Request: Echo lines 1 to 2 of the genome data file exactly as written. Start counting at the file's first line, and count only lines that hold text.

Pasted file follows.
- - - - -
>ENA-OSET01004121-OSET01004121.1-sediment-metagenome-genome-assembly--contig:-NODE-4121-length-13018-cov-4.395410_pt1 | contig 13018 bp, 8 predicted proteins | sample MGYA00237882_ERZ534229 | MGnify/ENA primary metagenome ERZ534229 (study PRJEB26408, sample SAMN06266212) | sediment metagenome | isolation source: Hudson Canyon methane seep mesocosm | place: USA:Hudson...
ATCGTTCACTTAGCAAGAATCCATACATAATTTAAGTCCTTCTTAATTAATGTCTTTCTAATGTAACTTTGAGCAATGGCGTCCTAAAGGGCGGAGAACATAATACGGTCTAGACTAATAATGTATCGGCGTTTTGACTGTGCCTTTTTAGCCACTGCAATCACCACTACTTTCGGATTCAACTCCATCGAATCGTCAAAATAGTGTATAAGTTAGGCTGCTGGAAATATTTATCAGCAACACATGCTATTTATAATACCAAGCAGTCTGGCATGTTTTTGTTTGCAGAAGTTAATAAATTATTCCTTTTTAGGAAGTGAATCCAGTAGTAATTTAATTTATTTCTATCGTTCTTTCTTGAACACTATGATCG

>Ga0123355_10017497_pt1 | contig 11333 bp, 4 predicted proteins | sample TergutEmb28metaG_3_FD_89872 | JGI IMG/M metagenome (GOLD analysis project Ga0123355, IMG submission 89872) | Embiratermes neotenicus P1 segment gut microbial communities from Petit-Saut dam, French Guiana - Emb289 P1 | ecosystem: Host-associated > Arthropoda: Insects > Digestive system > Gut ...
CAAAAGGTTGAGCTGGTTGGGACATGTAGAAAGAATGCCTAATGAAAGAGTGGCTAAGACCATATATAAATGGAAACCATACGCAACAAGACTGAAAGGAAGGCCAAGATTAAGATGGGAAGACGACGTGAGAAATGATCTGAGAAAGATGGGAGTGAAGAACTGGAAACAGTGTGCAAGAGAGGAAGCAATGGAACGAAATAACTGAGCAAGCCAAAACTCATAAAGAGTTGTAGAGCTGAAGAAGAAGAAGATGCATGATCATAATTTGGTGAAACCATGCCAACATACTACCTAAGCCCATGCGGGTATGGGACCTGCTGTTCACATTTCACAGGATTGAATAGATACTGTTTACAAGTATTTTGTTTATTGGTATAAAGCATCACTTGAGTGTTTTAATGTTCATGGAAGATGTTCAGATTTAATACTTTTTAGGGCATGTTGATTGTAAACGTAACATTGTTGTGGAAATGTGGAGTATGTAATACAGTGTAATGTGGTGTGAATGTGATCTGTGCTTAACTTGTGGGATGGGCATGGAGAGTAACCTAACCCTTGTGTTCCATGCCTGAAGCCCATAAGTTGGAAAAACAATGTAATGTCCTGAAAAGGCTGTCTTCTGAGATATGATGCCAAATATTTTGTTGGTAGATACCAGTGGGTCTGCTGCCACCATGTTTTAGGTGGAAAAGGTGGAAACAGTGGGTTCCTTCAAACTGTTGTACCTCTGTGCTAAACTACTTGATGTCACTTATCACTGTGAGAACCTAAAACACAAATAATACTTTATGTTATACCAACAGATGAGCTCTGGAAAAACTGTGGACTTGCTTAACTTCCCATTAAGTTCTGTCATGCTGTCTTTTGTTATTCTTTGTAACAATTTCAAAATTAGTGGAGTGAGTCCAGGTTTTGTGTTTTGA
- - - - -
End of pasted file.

>ENA-OSET01004121-OSET01004121.1-sediment-metagenome-genome-assembly--contig:-NODE-4121-length-13018-cov-4.395410_pt1 | contig 13018 bp, 8 predicted proteins | sample MGYA00237882_ERZ534229 | MGnify/ENA primary metagenome ERZ534229 (study PRJEB26408, sample SAMN06266212) | sediment metagenome | isolation source: Hudson Canyon methane seep mesocosm | place: USA:Hudson...
ATCGTTCACTTAGCAAGAATCCATACATAATTTAAGTCCTTCTTAATTAATGTCTTTCTAATGTAACTTTGAGCAATGGCGTCCTAAAGGGCGGAGAACATAATACGGTCTAGACTAATAATGTATCGGCGTTTTGACTGTGCCTTTTTAGCCACTGCAATCACCACTACTTTCGGATTCAACTCCATCGAATCGTCAAAATAGTGTATAAGTTAGGCTGCTGGAAATATTTATCAGCAACACATGCTATTTATAATACCAAGCAGTCTGGCATGTTTTTGTTTGCAGAAGTTAATAAATTATTCCTTTTTAGGAAGTGAATCCAGTAGTAATTTAATTTATTTCTATCGTTCTTTCTTGAACACTATGATCG